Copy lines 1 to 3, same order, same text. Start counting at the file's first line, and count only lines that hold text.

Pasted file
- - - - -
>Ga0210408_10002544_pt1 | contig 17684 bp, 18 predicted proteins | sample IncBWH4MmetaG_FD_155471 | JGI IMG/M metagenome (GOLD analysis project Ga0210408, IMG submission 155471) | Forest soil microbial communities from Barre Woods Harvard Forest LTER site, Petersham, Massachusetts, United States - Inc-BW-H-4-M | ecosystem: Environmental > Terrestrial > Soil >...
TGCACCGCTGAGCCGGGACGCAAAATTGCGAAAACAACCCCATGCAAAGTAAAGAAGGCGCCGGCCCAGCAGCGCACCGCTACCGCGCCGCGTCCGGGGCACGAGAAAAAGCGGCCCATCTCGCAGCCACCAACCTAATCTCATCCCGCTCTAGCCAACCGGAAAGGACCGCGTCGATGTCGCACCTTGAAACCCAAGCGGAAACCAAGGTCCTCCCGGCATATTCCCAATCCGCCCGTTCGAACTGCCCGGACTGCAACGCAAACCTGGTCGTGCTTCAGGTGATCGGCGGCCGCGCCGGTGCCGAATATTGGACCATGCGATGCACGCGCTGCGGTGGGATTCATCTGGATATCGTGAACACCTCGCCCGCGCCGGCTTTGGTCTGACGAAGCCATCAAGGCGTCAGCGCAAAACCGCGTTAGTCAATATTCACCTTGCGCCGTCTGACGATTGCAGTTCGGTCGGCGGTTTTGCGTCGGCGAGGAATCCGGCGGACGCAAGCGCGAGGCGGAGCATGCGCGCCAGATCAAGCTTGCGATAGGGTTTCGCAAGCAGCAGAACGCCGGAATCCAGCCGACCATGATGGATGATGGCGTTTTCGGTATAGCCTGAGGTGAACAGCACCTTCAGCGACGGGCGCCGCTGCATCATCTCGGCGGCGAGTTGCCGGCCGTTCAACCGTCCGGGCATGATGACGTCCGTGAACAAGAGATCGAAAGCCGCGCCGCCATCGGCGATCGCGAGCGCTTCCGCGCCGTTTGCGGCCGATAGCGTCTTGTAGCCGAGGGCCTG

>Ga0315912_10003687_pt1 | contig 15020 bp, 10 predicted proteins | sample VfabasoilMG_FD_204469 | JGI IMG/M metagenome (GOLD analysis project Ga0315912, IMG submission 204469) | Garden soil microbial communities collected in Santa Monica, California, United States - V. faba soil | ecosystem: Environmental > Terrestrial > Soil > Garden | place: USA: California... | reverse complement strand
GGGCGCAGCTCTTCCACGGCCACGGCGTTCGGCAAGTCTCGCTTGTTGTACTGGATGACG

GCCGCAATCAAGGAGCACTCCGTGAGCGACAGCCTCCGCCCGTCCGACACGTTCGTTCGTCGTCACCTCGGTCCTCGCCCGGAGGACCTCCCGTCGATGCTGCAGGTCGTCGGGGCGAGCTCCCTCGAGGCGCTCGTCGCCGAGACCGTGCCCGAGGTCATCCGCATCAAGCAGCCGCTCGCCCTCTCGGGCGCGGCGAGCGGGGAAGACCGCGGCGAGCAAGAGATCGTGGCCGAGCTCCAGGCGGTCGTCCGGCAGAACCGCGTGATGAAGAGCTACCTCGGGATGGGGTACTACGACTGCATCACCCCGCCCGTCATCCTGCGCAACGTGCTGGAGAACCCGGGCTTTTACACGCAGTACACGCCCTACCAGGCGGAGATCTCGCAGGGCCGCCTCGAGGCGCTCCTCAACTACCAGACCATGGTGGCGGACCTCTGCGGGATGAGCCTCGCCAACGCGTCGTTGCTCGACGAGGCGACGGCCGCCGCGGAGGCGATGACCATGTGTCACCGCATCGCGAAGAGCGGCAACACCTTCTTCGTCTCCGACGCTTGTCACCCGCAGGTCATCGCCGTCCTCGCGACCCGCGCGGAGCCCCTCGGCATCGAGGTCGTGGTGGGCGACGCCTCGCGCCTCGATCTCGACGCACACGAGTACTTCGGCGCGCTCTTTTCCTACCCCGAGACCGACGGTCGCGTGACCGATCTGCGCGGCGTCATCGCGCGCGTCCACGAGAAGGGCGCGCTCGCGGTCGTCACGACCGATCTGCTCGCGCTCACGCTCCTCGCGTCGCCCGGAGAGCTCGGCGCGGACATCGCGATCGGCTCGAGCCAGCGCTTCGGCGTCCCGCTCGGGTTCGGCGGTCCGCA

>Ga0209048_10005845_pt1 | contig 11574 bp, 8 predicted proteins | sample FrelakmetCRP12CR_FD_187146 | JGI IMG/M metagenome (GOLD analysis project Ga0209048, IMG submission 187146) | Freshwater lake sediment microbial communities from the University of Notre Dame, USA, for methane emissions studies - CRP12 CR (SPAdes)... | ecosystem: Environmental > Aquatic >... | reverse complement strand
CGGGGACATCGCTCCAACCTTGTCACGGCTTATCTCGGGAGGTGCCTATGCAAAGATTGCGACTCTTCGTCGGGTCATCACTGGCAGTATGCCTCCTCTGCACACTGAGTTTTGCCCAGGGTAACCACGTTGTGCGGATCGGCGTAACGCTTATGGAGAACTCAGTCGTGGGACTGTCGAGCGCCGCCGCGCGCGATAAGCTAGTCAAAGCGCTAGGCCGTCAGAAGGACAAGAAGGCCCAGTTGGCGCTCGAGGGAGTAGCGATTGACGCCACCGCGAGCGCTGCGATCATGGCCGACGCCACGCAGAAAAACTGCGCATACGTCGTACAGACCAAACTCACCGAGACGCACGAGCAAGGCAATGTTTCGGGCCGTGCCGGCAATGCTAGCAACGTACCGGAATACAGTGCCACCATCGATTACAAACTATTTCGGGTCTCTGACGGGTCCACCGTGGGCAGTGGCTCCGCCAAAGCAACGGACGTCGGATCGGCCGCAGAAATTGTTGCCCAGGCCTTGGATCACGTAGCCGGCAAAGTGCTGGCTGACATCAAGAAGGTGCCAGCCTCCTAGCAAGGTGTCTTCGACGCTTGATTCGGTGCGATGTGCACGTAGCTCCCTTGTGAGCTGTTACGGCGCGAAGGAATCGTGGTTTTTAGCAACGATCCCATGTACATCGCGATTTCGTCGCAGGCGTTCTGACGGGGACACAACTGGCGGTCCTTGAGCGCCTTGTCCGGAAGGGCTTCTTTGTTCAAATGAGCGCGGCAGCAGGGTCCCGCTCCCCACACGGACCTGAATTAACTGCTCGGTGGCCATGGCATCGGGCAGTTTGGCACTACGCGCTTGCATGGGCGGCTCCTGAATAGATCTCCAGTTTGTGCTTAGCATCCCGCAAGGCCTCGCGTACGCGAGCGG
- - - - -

>Ga0210408_10002544_pt1 | contig 17684 bp, 18 predicted proteins | sample IncBWH4MmetaG_FD_155471 | JGI IMG/M metagenome (GOLD analysis project Ga0210408, IMG submission 155471) | Forest soil microbial communities from Barre Woods Harvard Forest LTER site, Petersham, Massachusetts, United States - Inc-BW-H-4-M | ecosystem: Environmental > Terrestrial > Soil >...
TGCACCGCTGAGCCGGGACGCAAAATTGCGAAAACAACCCCATGCAAAGTAAAGAAGGCGCCGGCCCAGCAGCGCACCGCTACCGCGCCGCGTCCGGGGCACGAGAAAAAGCGGCCCATCTCGCAGCCACCAACCTAATCTCATCCCGCTCTAGCCAACCGGAAAGGACCGCGTCGATGTCGCACCTTGAAACCCAAGCGGAAACCAAGGTCCTCCCGGCATATTCCCAATCCGCCCGTTCGAACTGCCCGGACTGCAACGCAAACCTGGTCGTGCTTCAGGTGATCGGCGGCCGCGCCGGTGCCGAATATTGGACCATGCGATGCACGCGCTGCGGTGGGATTCATCTGGATATCGTGAACACCTCGCCCGCGCCGGCTTTGGTCTGACGAAGCCATCAAGGCGTCAGCGCAAAACCGCGTTAGTCAATATTCACCTTGCGCCGTCTGACGATTGCAGTTCGGTCGGCGGTTTTGCGTCGGCGAGGAATCCGGCGGACGCAAGCGCGAGGCGGAGCATGCGCGCCAGATCAAGCTTGCGATAGGGTTTCGCAAGCAGCAGAACGCCGGAATCCAGCCGACCATGATGGATGATGGCGTTTTCGGTATAGCCTGAGGTGAACAGCACCTTCAGCGACGGGCGCCGCTGCATCATCTCGGCGGCGAGTTGCCGGCCGTTCAACCGTCCGGGCATGATGACGTCCGTGAACAAGAGATCGAAAGCCGCGCCGCCATCGGCGATCGCGAGCGCTTCCGCGCCGTTTGCGGCCGATAGCGTCTTGTAGCCGAGGGCCTG

>Ga0315912_10003687_pt1 | contig 15020 bp, 10 predicted proteins | sample VfabasoilMG_FD_204469 | JGI IMG/M metagenome (GOLD analysis project Ga0315912, IMG submission 204469) | Garden soil microbial communities collected in Santa Monica, California, United States - V. faba soil | ecosystem: Environmental > Terrestrial > Soil > Garden | place: USA: California... | reverse complement strand